Bucket List Movie #431: Koyaanisqatsi
What can I say about a movie like Koyaanisqatsi? I confess, for the first half hour, I was brainstorming a list of clever-only-to-me subtitles, such as “Stock Footage: the Movie” or “Man is Screwing Up Nature!”. Koyaanisqatsi, for the record, is from the Hopi language, meaning “life out of balance” (this is often used as the subtitle in some prints). It is basically an environmental allegory/documentary, only without a narrative, actors, or even a grave narrator in the vein of Morgan Freeman. It’s just a series of images, first focusing on nature, then on urban life. I’m afraid I’m very conventional-minded, because I prefer actual stories with strong characters, and documentaries with narration and/or talking heads. I love beautiful imagery, but if the narrative is too weak, then I’m not going to care very much. That is why I’ve never warmed to 2001: A Space Odyssey or The Tree of Life. I confess I was prepared to snooze through Koyaanisqatsi.
That was the first half hour. After that, I was completely hooked. Koyaanisqatsi has a way of drawing you in without even realizing it. The fact that there is no narrative at all in Koyaanisqatsi is what lends it its power. You are allowed to just drink in Ron Fricke’s meticulous cinematography, and it is a reminder of what kind of films we’re capable of making without the assistance of CGI. There is liberal use of time lapse photography, and as a result we are treated some of the most gorgeous footage of nature ever captured on film. The movie opens with cave drawings, followed by gorgeous, slow motion shots of canyons, and it easy to forget the subtle layers of colors that exist in canyons; they aren’t just orange. There are rich, sweeping, overhead shots of the ocean, an entity so expansive that it is a new discovery every time we see it. We see footage of feathery clouds, rolling and twisting in the sky, choreographed by the wind itself. And, my favorite, a brisk flight over fields of flowers that practically form a rainbow growing from the earth.
Then we segue into the urban world of Man. Fun trivia: the instant we are shown signs of mankind, a siren started blaring outside my apartment. You can’t make this stuff up, my friends. The few close-ups of people aren't what you'd call glamorous, from an old man shaving in the middle of the street to women with hairdos that contain enough hairspray to obliterate the ozone once and for all.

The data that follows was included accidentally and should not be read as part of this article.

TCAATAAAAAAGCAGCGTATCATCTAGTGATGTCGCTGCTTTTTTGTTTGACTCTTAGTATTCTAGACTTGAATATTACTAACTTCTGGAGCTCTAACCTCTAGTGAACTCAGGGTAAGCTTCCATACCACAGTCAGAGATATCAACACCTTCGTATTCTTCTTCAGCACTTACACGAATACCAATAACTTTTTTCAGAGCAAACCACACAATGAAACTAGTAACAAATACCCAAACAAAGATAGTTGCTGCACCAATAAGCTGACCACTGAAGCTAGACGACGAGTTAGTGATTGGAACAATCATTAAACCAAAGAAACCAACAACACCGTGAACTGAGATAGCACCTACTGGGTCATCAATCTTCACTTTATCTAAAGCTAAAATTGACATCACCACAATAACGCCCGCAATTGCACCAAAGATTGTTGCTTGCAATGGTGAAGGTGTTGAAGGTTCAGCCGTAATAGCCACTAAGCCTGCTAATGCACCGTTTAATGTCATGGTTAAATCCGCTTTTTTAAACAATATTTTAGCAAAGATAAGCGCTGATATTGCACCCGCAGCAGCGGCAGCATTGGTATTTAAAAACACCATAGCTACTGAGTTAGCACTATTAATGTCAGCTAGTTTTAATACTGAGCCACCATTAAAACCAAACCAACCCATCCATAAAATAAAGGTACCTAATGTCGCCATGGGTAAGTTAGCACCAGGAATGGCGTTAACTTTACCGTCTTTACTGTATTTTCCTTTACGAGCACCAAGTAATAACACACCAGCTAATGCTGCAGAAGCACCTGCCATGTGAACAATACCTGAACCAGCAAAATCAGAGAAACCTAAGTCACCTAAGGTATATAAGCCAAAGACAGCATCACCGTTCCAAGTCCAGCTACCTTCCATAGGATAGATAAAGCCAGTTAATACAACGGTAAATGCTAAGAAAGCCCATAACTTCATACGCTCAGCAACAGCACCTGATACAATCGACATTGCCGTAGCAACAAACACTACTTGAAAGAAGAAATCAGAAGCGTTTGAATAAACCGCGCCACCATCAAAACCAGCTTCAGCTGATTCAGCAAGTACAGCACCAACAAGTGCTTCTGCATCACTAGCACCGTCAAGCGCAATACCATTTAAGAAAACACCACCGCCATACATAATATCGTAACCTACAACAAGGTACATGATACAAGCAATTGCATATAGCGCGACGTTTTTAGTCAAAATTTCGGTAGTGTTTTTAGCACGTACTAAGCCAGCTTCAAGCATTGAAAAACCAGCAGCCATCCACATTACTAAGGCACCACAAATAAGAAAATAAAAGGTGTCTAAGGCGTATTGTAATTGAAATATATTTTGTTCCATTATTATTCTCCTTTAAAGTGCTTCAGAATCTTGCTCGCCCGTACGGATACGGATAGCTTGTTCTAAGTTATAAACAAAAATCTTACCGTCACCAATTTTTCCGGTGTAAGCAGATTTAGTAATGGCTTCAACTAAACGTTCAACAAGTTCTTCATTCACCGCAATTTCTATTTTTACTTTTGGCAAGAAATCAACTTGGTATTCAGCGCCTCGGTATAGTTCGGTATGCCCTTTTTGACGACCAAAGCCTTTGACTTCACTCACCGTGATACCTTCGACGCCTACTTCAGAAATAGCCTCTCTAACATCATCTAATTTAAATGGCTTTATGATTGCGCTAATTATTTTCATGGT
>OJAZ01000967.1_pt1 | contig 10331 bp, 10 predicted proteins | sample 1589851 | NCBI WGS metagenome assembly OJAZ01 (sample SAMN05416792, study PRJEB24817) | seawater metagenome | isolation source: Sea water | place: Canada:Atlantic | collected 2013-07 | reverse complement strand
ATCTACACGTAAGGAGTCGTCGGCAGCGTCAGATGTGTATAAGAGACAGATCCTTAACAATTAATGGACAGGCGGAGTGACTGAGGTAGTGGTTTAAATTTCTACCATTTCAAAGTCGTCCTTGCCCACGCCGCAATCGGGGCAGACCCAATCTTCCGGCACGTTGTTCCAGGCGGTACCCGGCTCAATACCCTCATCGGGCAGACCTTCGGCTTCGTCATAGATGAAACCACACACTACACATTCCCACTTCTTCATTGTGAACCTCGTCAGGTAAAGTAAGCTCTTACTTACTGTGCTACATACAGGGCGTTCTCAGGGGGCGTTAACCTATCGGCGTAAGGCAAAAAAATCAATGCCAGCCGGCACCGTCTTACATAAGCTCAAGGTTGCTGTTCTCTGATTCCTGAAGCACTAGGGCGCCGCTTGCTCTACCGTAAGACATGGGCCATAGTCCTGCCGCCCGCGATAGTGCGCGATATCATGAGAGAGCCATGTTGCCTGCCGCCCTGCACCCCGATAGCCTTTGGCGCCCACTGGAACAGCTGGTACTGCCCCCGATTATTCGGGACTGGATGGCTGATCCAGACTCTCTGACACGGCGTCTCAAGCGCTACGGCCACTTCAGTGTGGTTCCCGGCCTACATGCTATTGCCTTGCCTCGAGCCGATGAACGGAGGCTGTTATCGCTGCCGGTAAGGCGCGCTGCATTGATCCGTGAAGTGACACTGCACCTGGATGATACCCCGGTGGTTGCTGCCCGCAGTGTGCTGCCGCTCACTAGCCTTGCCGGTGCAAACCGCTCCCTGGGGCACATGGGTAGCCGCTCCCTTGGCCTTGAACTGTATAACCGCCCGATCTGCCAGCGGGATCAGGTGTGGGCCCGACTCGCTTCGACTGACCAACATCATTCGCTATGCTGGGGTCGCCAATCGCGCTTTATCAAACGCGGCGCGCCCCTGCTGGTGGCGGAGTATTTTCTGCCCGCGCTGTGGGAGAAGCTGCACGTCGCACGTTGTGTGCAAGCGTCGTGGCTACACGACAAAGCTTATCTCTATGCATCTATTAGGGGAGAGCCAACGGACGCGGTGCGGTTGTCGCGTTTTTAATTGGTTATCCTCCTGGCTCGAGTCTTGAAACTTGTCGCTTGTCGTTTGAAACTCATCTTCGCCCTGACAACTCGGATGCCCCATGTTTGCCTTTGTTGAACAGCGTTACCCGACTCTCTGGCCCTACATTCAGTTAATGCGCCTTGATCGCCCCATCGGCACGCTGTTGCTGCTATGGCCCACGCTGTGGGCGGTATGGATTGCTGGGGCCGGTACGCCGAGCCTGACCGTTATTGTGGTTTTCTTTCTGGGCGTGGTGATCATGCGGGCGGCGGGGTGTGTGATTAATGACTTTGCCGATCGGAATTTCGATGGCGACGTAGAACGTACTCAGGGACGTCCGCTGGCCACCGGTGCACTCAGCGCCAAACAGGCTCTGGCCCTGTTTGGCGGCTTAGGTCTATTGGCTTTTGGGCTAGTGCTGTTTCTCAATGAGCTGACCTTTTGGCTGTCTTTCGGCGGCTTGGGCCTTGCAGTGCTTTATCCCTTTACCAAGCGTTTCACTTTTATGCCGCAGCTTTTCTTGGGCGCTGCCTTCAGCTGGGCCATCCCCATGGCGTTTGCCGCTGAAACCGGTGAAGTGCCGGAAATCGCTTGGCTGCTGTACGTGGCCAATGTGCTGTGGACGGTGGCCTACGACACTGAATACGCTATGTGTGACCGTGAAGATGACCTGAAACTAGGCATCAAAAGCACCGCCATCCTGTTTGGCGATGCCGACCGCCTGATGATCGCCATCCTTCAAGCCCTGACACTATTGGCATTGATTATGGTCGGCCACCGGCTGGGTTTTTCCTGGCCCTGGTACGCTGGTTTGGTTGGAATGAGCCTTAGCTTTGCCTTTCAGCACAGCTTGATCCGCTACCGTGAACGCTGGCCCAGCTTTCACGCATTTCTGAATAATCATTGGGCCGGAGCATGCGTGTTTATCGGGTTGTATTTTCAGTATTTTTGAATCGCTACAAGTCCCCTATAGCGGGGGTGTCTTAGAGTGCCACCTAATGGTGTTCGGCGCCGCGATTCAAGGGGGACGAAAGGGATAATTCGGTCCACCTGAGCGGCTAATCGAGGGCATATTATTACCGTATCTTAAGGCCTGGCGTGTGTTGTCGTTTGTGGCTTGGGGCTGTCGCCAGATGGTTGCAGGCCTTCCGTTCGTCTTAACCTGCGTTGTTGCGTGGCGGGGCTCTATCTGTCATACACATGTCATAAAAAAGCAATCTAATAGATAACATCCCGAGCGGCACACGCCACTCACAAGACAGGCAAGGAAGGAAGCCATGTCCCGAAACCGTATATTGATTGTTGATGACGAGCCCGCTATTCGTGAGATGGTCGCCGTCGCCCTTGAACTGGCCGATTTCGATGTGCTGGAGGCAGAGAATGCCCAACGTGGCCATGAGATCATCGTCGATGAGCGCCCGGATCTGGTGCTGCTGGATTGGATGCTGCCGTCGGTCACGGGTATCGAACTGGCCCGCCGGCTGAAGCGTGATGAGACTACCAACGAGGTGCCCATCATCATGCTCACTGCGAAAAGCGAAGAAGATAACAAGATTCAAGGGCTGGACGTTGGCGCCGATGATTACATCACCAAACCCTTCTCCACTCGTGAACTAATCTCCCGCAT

But the portions of Koyaanisqatsi focused on civilization aren’t preachy, or at least, don’t come off as such. It is refreshingly matter-of-fact, and whether it’s a display of man’s disgraceful corruption of nature or just a pragmatic look at how modern life is is left entirely up to the viewer. Still, it’s hard to argue with the former school of thought. We see dilapidated, abandoned buildings, complete with broken windows and, even over Philip Glass’s legendary score, a sense of eerie stillness. The buildings are ultimately knocked down, but what will go up in their place? Better homes? New places of employment? Will it be used for positive renewal? Or will it be wasted and forgotten as before? There is the familiar hustle and bustle of city life, but also scenes we take for granted (or prefer not to think about), such as factories packaging bologna and hot dogs, and grim-faced workers sewing the seams of pants. The most embarrassingly relevant scene involves mall shoppers listlessly eating hyper-processed food. I’ve been there, and so have you, admit it. Why is it so fun to eat junk food, but so depressing to watch strangers eat it?.
At least some beauty exists in the city: Red car lights leave blazing trails along the highway, lights rhythmically go on and off in an office building like an operator’s switchboard, and, most incredibly, the moon slowly rises above a skyscraper. Man may create wondrous architecture, but nature will find a way to eclipse it.
Godfrey Reggio directed this with obvious passion (it apparently was six years in the making, according to IMDb), and, with Glass and Fricke’s collaboration, has created something truly remarkable, not to mention influential. I was not that surprised to find out that Madonna’s “Ray of Light” video was heavily inspired by Koyaanisqatsi, and Glass’s score from the film has popped up in several TV shows and movies, from Scrubs to Watchmen. The Hopi language sung in the choral sections in the score translates into "If we dig precious things from the land, we will invite disaster. Near the Day of Purification, there will be cobwebs spun back and forth in the sky. A container of ashes might one day be thrown from the sky, which could burn the land and boil the oceans."
We do see tractors digging up the land, sinister smoke stacks, debris flying at us from a demolished building, and remains from a rocket explosion plummeting to the earth. More than thirty years after Koyaanisqatsi’s release, we’re still standing, but with global warming and overpopulation posing very real threats. All we can do is hope that there is time to keep Koyaanisqatsi’s premonition from coming true.